Saskatchewan

Sask. NDP want urban-only ridings

Saskatchewan's federal ridings need a revamp, members of the NDP say following the results of the national election which saw a healthy vote count for the party, but no wins in the province.
Noah Evanchuck was the NDP candidate in the mixed urban and rural riding of Palliser. (CBC)

Saskatchewan's federal ridings need a revamp, members of the NDP say following the results of the national election which saw a healthy vote count for the party, but no wins in the province.

Thirteen of Saskatchewan's 14 seats went to Conservative Party incumbents. Liberal Ralph Goodale was also re-elected Monday night.

NDP candidates placed second in the 13 races that went to the Conservatives. In three of those, the vote margin was less than 800.

"I actually thought I was going to win when I saw these numbers coming up here," Noah Evanchuk the defeated NDP candidate in the riding of Palliser said, scanning a map of the riding on Tuesday. "But it was not to be."

Evanchuk's early optimism may have been drawn from vote counts being reported from urban polling stations.

Poll by poll results have not yet been released to confirm suspicions, but many in the NDP say the configuration of Saskatchewan's ridings played a role in the election outcome.

In Saskatoon and Regina, voters share their members of Parliament with their rural cousins. The Palliser riding, for example, includes a chunk of Regina, the city of Moose Jaw and all the rural areas in between.

Saskatchewan is unique in Canada in that no ridings in the province have urban-only boundaries.

Evanchuk lost by 766 votes to Conservative incumbent Ray Boughen.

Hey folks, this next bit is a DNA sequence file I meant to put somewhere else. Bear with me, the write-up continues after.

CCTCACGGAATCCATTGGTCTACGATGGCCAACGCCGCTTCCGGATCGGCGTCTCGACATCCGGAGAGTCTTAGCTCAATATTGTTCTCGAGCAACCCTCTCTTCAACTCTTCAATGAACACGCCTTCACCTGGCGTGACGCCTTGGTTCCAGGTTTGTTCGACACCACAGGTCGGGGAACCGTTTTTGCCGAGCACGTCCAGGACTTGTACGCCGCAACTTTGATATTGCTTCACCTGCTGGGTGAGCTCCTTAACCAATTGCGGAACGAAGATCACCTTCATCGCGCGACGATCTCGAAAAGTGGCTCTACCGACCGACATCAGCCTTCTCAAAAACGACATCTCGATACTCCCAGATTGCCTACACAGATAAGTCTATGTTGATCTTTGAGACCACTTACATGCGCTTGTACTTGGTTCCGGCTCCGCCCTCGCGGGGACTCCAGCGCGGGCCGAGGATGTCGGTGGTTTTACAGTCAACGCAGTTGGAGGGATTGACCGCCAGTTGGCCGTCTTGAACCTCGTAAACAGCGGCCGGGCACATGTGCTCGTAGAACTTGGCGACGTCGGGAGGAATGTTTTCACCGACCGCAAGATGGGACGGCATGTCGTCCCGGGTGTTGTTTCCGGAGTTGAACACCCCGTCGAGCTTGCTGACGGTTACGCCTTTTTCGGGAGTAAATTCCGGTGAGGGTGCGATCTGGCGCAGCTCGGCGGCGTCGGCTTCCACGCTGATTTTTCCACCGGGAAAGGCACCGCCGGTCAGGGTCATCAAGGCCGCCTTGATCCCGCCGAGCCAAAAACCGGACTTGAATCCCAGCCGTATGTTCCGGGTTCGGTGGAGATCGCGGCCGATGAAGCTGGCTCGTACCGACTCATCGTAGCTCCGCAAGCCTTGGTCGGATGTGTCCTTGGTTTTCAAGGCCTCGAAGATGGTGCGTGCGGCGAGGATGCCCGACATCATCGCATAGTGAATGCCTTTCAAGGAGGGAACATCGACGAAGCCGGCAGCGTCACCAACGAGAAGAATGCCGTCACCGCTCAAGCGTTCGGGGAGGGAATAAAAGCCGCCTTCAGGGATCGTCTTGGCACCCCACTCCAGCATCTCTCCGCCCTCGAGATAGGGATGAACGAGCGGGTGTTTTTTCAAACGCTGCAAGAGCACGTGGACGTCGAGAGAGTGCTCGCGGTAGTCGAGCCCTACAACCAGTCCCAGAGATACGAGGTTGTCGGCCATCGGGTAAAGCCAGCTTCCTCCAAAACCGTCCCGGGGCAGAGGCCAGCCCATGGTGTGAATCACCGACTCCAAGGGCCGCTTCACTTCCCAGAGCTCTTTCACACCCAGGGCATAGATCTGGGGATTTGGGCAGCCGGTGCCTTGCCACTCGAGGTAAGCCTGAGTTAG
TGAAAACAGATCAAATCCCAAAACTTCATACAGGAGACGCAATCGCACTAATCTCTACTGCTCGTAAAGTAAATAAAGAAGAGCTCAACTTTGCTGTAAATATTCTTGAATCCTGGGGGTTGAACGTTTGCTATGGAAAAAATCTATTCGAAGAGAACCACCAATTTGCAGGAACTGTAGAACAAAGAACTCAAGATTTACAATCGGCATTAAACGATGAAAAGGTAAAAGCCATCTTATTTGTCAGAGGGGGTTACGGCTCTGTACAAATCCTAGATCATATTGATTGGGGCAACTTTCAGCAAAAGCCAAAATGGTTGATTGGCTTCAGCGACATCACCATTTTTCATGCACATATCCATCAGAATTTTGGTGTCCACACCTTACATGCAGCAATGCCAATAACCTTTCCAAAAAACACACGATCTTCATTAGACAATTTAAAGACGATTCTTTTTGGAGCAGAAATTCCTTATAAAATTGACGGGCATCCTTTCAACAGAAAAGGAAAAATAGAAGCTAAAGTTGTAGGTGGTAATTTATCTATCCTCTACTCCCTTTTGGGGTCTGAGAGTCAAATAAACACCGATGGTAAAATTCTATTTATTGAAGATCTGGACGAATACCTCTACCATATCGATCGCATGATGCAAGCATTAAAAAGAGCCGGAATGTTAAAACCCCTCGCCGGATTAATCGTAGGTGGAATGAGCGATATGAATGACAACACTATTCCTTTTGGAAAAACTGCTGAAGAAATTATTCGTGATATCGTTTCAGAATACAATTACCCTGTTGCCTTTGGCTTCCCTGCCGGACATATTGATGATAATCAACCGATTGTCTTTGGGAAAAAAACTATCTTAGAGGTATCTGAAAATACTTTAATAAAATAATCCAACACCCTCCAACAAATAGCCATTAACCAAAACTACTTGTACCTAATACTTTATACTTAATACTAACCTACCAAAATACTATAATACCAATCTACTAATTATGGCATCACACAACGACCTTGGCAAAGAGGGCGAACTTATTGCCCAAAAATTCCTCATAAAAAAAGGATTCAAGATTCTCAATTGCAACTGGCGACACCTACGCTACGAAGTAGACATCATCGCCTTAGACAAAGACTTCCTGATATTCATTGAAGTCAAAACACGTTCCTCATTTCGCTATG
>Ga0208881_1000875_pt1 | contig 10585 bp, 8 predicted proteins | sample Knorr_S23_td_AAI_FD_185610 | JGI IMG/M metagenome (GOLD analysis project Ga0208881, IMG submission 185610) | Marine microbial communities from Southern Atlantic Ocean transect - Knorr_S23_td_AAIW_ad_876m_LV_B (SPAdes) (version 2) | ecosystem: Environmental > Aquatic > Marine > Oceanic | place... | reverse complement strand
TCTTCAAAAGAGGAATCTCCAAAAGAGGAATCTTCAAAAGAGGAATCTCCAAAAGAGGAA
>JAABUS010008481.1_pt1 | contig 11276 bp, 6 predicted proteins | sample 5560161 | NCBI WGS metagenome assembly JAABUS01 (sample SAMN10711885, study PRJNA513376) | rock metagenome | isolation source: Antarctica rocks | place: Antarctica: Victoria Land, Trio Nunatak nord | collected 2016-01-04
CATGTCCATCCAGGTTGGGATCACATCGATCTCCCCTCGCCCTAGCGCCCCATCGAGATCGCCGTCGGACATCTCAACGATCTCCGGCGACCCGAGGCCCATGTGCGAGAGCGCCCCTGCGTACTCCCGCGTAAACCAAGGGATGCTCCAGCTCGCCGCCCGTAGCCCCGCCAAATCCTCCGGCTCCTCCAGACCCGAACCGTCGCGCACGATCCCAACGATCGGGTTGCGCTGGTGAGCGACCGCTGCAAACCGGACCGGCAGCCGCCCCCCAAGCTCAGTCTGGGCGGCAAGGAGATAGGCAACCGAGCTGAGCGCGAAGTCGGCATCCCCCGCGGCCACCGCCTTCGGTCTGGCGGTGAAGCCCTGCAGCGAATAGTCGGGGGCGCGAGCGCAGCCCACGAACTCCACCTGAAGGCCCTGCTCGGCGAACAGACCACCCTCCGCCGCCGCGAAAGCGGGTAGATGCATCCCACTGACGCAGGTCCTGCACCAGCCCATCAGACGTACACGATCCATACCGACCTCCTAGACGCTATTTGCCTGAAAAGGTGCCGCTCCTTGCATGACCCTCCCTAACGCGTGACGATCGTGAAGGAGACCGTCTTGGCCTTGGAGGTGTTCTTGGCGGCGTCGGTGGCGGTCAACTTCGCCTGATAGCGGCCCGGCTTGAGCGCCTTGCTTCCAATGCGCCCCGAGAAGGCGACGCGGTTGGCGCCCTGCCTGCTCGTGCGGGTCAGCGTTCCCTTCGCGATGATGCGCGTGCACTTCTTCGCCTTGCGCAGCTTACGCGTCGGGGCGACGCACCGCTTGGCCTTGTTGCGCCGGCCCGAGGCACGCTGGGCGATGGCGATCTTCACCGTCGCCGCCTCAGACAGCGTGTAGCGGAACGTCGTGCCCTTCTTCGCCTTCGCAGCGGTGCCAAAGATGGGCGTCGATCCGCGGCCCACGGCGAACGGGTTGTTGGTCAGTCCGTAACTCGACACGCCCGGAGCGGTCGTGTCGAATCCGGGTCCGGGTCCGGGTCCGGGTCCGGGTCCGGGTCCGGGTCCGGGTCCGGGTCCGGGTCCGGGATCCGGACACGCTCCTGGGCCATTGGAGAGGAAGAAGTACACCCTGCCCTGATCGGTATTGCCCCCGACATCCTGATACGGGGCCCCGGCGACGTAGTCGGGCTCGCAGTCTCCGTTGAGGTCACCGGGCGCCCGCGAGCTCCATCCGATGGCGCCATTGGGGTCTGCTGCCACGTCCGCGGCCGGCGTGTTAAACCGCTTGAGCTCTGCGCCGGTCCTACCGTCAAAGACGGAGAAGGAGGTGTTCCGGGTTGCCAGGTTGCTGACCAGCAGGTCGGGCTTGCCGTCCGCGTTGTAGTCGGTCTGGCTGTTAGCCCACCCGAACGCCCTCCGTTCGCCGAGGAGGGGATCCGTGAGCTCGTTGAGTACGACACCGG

"I've heard a lot of concern from voters in Regina, in areas like Cathedral, who are concerned their interests aren't being represented in the existing boundaries," Evanchuk said.

Conservatives benefit

Denis Pilon, a political science professor at the University of Victoria, says the urban-rural split favours Conservatives.

"It just so happens," Pilon said in an interview with CBC News prior to the election, "that most of the Liberal and NDP votes are concentrated in that urban area whereas the Conservatives are much stronger in the rural areas."

"It allows the Conservatives to maximize their representation," he said.

Conservative Kelly Block, who was re-elected in Saskatoon-Rosetown-Biggar, said she was counting on rural voters to propel her to victory in a close race against the NDP's Nettie Wiebe.

"We knew that we were still needing to hear from some of our rural polls," Block said, following a bit of a nail-biter night. "That's when we knew for sure that we were going to win."

Ultimately Block prevailed with a margin of 538 votes.

The Conservatives popular vote in the province came in at 56.3 per cent and delivered 13 of 14 seats.

The Liberals garnered an overall popular vote in Saskatchewan of 8.6 per cent and managed to win one seat.

Those figures contrast with the NDP, which had overall support of 32.3 per cent of voters — and no seats.

"I just feel there's something a little bit wrong with the way the boundaries are distributed in the province," provincial NDP leader Dwain Lingenfelter said Tuesday.

As it turns out, May 2 was also census day in Canada. As soon as the population is counted, a process will begin for a potential redistribution of federal seats.

An independent boundaries commission will also be created to determine the best way to draw the electoral map.

The last commission's report  considered urban-only ridings for Saskatchewan, but rejected the notion.